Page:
Rare 50p coins in circulation
Unfortunately, not all 50p coins are worth much more than face value!
If you’re reading this article, you may have an unusual 50p coin. There’s been a lot of publicity over the last few years about rare 50p coins in circulation which are – often to the surprise of those carrying them – being sold for significantly more than their face value, with collectors and investors seeking to snap up specific scarce and commemorative designs.
No doubt you’re already aware of this and are curious to know whether your 50p could be worth a pretty penny.
How much is my 50p worth?
Truth be told, the chances are your 50p coin will be worth precisely that; 50p. The trouble with trying to get an accurate idea of what your coin is worth is that internet searches will only leave you more confused.
Opportunists will leap at anything, and the 50p coin is no different, with a horde of opportunists hopping onto sites such as eBay trying to sell their Beatrix Potter 50p coins for silly prices in the hopes of conning a clueless few. A quick search on eBay and you’ll discover all sorts of common Olympic 50p coins or maybe the Battle of Hasting 50p listed for hundreds of pounds. Take a closer look at these coins and their completed and sold listings, and you’ll see that most of them don’t sell.
Generally, the rarer the 50p coin, the more valuable it’s likely to be. Brilliant Uncirculated or proofs finishes also tend to be more limited and therefore worth more, although this isn’t always the case.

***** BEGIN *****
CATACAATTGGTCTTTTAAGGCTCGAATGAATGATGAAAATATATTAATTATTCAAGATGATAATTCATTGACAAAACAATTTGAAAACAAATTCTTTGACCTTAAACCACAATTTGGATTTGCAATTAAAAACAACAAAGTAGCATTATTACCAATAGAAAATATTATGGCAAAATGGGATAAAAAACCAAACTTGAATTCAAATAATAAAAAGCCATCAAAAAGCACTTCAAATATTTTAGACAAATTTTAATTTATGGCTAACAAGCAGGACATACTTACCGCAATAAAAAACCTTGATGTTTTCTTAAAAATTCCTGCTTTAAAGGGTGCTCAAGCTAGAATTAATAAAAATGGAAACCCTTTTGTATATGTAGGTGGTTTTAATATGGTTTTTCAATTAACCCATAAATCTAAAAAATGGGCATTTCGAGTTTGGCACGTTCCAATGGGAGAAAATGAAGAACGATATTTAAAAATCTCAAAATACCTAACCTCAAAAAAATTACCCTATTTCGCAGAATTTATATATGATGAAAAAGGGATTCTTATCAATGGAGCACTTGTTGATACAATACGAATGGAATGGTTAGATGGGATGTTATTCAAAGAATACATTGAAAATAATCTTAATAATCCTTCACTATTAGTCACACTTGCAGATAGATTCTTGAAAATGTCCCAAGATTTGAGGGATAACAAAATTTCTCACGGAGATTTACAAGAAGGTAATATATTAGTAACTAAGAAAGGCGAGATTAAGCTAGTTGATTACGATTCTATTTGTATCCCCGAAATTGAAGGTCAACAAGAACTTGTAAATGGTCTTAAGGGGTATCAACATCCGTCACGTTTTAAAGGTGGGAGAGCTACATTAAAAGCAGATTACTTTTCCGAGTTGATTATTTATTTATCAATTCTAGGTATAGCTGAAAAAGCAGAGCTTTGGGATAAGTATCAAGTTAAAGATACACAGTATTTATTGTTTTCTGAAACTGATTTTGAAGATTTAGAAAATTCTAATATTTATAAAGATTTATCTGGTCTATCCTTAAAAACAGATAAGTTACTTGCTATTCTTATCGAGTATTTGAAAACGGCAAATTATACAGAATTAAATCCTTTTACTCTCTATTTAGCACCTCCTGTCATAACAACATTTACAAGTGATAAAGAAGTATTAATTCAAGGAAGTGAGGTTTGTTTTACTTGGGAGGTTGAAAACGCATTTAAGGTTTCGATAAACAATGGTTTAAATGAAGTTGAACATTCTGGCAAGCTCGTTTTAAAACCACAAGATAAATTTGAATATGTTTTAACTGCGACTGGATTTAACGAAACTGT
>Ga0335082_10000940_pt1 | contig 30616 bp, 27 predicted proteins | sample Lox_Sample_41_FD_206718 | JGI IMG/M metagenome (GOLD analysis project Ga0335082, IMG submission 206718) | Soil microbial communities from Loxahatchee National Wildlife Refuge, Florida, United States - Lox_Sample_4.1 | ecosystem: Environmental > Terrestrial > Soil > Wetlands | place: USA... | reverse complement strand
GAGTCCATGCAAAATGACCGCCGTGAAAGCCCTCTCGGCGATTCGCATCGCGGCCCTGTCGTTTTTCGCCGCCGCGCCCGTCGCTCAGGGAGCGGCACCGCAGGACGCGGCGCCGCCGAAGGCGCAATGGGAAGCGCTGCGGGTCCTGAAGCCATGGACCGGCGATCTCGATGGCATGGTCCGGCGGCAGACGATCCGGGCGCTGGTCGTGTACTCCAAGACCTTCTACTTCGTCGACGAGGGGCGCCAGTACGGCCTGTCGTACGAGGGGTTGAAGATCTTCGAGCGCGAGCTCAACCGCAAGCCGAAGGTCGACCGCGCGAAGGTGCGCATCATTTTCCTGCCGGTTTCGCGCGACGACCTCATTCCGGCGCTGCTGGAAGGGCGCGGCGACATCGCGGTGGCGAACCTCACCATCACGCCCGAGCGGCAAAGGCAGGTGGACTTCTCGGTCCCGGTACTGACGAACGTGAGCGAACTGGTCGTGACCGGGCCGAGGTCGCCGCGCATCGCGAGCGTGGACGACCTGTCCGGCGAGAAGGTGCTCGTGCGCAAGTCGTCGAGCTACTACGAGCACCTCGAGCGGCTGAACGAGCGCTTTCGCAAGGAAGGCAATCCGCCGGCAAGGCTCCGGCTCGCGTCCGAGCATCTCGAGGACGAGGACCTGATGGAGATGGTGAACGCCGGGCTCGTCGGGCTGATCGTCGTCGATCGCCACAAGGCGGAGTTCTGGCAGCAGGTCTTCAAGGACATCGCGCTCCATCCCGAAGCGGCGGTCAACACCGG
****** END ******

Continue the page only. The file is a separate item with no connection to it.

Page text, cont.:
Try our free coin valuation tool perfect for finding the value of coins like the Peter Rabbit Coin.
What metal is a 50p coin made from?
Not all 50p coins are made or designed the same. The Royal Mint produces almost all their 50p coins for both currency and collecting purposes. Typically, these Royal Mint 50ps that have been released for collecting will have a higher strike than the standard 50p you find rolling about in your loose change.
Each one will come with a Brilliant Uncirculated finish (BU) and are often sealed in protective packaging or a secure presentation case, to prevent the currency from being handled, which can impact its value.
You may also be surprised to know that the coins found your change are not made from silver, they are made from cupro-nickel (75% copper, 25% nickel)
These limited release coins from the Royal Mint are comprised of other alloys such as .925 silver, or 22ct gold and are often finished with an even higher strike using specially polished dyes to create an exquisite, mirror-like Proof finish. These
So what coins are rare?
The coins we discuss below are in our opinion worth collecting in any alloy or finish.
The Kew Gardens 50p
Featuring the iconic pagoda as depicted by artist Christopher Le Brun RA, surrounded by a twisting vine with an inscription of Kew at its base and the commemorative dates of 1759 and 2009.
The Pagoda at Kew
The Great Pagoda was erected in the south-east corner of Kew Gardens in 1762. Created by Sir William Chambers, the Pagoda is an imitation of the Chinese Ta and comprises of ten octagonal storeys and stands 164ft tall. During the WW2, holes were cut into the floors and used to drop test model bombs.
This remarkable coin was specially designed in 2009, to commemorate the 250th Anniversary of the Royal Botanic Gardens. However, only a reasonably small batch of only 210,000 was released.
Today, this coin is famously scarce, with only a handful left in circulation, these are now hugely sought after by collectors. The standard cupro-nickel example found in your change can fetch as much as £80 on the well-known auction site eBay – not a bad return on a 50p!
The collector’s editions can bring far higher prices. For example, The Brilliant Uncirculated Strike (BU) is worth as much as £200 alone, the Kew Gardens Proof Silver 50p can sell for as much as £400, and the Kew Gardens 22ct gold 50p can fetch a phenomenal £2000!